I'm a guy who likes to write about videogames. Sometimes in funny ways and sometimes in artsy ways. You'll just have to read my blogs to find out the difference between the two!
I'm in my mid 20s, I'm from the United States, and this is currently the most productive thing I'm doing with my B.A. in English. I also tend to write really long comments in response to people that start to read like mini-blogs. I apologize in advance for the walls of text.
Also, I like to have fun. I write about controversies sometimes because I get compelled, but I much prefer using caps lock to convey my love for quality RPGs.
I'm currently playing the following:
Borderlands 2 Ys: Memories of Celceta Ys Origin
I've been featured on the front page! Check it out!
The following is a personal response to Katie Couric's tweet that followed her recent piece on videogames.
I remember when I was 13 years old and beat Halo for the first time. As it happened, I finished the game alongside a good buddy of mine while we played splitscreen on a <25 inch TV. That good buddy also happened to be my dad.
To give some background, my mother and father got a divorce only a couple months after I was born, so my time with my parents was always a bit tenuous. While I lived with my mother, she was often swamped with the responsibility of trying to fulfill both father and mother roles with her two children while still trying to provide for our livelihood. My father would come to see us for one weekend every month, and for a month during the summer I would stay at his house. While these times were nice, they didn't particularly allow my father a lot of time to do typical fatherly things, like teach me how to ride a bike or how to throw a football. This only really started to bother me when I entered my teenage years. I became very aware that I didn't have a “real” father, and my connection with him started to suffer.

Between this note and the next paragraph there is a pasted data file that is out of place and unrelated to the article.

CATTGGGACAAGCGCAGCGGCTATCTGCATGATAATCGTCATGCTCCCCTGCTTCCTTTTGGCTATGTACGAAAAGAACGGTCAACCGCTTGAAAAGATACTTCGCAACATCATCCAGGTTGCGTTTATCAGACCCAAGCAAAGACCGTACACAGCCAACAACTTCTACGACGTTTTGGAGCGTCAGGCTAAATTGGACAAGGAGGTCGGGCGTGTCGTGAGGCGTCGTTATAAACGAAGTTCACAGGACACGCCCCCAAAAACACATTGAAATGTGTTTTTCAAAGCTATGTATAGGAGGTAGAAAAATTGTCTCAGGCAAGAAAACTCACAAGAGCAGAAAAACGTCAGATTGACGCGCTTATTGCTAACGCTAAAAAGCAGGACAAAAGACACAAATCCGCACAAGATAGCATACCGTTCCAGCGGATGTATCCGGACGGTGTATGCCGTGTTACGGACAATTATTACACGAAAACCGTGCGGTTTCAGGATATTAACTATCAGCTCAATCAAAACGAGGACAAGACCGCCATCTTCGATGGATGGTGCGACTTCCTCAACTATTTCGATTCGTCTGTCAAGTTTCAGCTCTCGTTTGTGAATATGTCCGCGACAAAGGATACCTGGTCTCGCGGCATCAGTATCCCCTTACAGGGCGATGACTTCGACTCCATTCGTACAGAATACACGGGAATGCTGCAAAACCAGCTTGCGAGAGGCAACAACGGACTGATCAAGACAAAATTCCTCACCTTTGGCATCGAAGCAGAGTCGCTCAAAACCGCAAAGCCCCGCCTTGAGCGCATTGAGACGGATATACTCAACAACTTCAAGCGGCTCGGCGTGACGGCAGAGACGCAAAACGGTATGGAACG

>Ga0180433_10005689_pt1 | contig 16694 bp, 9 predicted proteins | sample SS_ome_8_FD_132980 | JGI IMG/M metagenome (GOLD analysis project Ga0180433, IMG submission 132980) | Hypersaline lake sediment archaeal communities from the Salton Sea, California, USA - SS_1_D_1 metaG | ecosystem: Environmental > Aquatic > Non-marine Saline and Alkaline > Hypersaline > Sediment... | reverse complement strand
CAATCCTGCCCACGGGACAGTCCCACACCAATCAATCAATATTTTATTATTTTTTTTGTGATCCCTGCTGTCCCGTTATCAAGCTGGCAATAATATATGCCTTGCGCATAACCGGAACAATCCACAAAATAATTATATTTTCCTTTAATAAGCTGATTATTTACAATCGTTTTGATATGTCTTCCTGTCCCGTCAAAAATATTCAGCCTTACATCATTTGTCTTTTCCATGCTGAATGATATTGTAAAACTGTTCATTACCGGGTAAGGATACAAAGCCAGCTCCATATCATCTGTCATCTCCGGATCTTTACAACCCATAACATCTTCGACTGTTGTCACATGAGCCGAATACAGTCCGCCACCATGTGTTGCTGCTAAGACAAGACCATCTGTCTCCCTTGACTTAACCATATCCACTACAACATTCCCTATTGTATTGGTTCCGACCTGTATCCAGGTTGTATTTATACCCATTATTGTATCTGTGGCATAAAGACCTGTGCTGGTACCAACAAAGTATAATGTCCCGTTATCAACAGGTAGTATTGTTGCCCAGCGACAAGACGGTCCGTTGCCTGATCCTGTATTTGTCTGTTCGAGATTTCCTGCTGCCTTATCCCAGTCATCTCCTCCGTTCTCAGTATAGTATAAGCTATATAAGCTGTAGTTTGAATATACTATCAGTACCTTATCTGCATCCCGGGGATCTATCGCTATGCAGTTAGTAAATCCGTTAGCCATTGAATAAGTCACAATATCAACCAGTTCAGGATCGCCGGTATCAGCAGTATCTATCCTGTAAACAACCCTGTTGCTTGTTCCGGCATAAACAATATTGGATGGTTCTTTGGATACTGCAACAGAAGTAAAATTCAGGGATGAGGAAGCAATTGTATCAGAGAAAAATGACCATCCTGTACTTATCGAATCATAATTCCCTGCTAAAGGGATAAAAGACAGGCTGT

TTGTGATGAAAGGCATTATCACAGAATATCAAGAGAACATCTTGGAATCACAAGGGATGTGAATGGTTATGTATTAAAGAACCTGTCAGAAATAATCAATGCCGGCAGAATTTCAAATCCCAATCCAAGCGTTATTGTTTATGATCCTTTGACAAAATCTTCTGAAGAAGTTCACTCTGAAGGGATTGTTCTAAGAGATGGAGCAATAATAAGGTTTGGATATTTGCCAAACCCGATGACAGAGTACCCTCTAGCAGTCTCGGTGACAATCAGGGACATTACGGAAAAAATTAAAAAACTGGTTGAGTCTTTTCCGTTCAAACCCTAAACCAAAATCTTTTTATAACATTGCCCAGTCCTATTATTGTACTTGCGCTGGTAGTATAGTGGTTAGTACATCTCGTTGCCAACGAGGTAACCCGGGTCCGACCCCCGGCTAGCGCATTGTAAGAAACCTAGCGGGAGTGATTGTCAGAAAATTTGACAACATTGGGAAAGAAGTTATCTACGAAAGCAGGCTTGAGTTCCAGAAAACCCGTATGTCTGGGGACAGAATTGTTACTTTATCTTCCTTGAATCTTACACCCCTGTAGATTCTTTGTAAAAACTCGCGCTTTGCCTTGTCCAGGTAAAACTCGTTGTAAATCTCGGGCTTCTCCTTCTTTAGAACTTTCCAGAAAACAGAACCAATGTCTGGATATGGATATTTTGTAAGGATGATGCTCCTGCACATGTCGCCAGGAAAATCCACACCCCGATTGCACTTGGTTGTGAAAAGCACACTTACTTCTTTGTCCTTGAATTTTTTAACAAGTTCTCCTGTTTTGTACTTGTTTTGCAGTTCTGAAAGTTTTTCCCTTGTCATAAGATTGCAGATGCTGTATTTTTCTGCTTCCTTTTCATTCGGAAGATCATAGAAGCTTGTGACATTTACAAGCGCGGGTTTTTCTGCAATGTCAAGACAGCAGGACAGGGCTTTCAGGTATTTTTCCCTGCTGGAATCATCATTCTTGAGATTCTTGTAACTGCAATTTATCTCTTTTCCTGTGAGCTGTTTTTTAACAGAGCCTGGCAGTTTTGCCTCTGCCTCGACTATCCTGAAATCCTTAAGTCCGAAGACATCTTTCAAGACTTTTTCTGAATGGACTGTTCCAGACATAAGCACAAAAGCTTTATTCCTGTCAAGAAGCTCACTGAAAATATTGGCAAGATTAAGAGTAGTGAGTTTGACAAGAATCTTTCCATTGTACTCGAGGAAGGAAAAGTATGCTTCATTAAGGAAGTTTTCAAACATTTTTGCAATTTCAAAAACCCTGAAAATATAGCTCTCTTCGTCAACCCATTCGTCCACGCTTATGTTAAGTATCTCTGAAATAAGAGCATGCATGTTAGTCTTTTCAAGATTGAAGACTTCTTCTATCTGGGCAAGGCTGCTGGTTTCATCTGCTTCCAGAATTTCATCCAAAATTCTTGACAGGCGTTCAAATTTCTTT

So what does this have to do with Halo or any other violent videogame? You see, prior to my dad first buying an Xbox and a copy of Halo that particular summer, we had occasionally played videogames together in somewhat short spurts. We'd do rounds of the original Mario Bros. arcade game, but we never embarked on a true videogame “campaign” together. Although he picked up the game due to critical acclaim from Electronics Gaming Monthly, I wasn't really enthralled with the idea of shooting aliens in their tiny faces. My dad, a person who proudly proclaims that he brakes for squirrels, was no different. But that's not why we played Halo. In fact, the violence in any violent videogame we played was never the reason we enjoyed them. Halo was a sweeping science fiction adventure in which the fate of the world rested on the shoulders of the hero(es), and in order to prevail, my father and I would have to learn how to work together by formulating and executing strategies against increasingly insurmountable odds.